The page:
Jesus took stock of the situation, and he said to the people who were getting ready to kill her, “Let he among you who is without sin cast the first stone.”
They all dropped their rocks. I liked Pastor Stovell's take on this. It reinforces my decision to emphasise grace.
There is no one who is without sin, so there is no one who is qualified to cast the first stone — no one is qualified to condemn others because of sin.
That fits with Jesus's assertion that He would send the Holy Spirit after his ascension and that the Holy Spirit would take care of convicting people about sin.
So, it seems to me that when people go off the deep end pointing out how abortion, drug use, sexual activity outside of marriage, homosexuality and the like are sins, they are out of line with the will of God and by that very action might be considered to be sinning.
That could be stretch, because surely God has called some people to be instruments of the Holy Spirit at times, but I doubt very much if the self-righteous among us qualify.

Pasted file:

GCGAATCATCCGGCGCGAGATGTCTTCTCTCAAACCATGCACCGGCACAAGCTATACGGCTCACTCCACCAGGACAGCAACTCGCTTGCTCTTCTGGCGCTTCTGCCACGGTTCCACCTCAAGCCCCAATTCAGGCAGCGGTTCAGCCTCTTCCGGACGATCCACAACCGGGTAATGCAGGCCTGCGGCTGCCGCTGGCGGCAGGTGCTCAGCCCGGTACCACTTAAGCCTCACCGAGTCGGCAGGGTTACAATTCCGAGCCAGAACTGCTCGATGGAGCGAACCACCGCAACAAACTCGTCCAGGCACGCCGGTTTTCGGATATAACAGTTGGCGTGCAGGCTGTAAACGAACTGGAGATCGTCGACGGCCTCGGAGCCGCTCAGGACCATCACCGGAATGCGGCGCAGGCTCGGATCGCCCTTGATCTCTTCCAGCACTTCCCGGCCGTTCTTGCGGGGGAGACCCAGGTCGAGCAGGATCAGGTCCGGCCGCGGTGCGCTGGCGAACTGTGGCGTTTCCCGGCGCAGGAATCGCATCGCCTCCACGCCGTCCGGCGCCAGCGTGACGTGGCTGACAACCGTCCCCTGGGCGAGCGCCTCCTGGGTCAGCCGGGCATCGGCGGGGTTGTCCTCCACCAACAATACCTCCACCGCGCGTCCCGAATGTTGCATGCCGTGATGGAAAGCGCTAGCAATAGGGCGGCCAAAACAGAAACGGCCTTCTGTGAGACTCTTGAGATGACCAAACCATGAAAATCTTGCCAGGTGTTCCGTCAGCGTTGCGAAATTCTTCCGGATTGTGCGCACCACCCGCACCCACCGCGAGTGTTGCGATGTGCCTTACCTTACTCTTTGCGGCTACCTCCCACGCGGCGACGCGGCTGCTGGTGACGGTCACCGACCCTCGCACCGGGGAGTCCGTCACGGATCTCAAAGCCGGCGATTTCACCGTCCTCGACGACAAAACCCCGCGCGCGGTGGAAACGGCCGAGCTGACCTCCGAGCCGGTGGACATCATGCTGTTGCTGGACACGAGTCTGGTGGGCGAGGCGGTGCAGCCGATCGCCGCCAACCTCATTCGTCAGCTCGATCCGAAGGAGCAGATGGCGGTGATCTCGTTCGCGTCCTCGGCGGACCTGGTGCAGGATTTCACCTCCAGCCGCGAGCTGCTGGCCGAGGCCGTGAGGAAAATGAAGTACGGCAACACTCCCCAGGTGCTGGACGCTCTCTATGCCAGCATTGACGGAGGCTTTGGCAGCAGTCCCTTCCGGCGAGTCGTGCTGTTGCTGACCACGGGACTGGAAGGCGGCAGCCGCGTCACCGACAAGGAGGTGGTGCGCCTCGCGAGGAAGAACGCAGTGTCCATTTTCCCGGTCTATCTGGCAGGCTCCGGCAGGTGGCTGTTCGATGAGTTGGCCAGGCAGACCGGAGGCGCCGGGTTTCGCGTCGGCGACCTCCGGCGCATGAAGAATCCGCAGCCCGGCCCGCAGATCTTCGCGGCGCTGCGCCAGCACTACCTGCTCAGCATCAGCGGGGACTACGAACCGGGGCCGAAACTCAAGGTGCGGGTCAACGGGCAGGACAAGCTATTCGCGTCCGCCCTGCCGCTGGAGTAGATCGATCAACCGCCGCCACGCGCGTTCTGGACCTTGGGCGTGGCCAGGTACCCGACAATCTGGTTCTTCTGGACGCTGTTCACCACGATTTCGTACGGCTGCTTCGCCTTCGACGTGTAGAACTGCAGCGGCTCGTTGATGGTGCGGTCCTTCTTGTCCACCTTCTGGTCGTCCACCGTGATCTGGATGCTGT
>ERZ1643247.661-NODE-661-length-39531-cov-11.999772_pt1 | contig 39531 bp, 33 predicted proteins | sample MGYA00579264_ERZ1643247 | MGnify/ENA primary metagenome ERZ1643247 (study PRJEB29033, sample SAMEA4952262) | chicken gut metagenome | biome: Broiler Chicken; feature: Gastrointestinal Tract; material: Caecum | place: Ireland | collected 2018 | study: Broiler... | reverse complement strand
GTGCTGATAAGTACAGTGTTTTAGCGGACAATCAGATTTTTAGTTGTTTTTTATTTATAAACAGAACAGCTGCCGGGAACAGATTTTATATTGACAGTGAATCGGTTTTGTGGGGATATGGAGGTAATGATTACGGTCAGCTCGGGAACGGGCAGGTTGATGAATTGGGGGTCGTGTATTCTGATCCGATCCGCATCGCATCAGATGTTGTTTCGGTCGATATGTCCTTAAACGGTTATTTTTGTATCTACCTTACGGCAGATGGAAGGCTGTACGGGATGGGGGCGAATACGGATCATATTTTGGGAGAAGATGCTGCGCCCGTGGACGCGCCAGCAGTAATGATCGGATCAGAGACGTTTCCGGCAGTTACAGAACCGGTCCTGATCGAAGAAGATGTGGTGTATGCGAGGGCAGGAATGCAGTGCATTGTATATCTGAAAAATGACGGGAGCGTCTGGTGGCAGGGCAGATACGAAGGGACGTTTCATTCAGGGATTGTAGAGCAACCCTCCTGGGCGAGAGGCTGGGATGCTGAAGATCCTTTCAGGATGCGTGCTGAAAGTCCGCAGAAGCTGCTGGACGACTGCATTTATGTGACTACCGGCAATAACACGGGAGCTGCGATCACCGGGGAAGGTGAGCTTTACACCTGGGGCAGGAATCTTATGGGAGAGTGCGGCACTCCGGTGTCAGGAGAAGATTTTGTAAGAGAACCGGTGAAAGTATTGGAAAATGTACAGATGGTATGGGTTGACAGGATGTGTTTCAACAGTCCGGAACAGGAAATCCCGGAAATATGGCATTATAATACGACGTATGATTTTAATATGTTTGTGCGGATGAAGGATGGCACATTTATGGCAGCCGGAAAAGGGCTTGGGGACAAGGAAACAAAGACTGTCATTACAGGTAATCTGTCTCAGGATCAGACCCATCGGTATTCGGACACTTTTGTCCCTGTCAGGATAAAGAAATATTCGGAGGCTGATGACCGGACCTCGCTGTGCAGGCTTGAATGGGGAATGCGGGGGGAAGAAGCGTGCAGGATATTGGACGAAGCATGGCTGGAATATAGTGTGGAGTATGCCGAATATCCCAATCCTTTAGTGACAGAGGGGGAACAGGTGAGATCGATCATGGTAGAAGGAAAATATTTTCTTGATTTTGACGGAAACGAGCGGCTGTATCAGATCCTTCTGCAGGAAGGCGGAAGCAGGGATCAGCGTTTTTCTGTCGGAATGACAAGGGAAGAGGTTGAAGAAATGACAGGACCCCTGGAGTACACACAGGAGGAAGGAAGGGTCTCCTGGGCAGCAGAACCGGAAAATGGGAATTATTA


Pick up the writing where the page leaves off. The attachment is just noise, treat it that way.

Further, it strikes me as odd that those who are the most adamant about catching others in their sins seem to habitually focus on sexual sins.
What about the list that Paul gave to the Christians in Galatia: “Now the works of the flesh are manifest, which are these: fornication, uncleanness, lasciviousness, idolatry, sorcery, enmities, strife, jealousies, wraths, factions, divisions, parties, envyings, drunkenness, revellings, and such like; of which I forewarn you, even as I did forewarn you, that they who practise such things shall not inherit the kingdom of God.”
When I work with people in psychotherapy I am building a relationship in which I include the experience of the client without judgment or criticism.
I like how that works in life as well. I know that God has a standard, and I am personally accountable to Him for my adherence to it, but with regard to others, I must leave it to them to work out their own, relative salvation as a matter of their specific relationship with Him.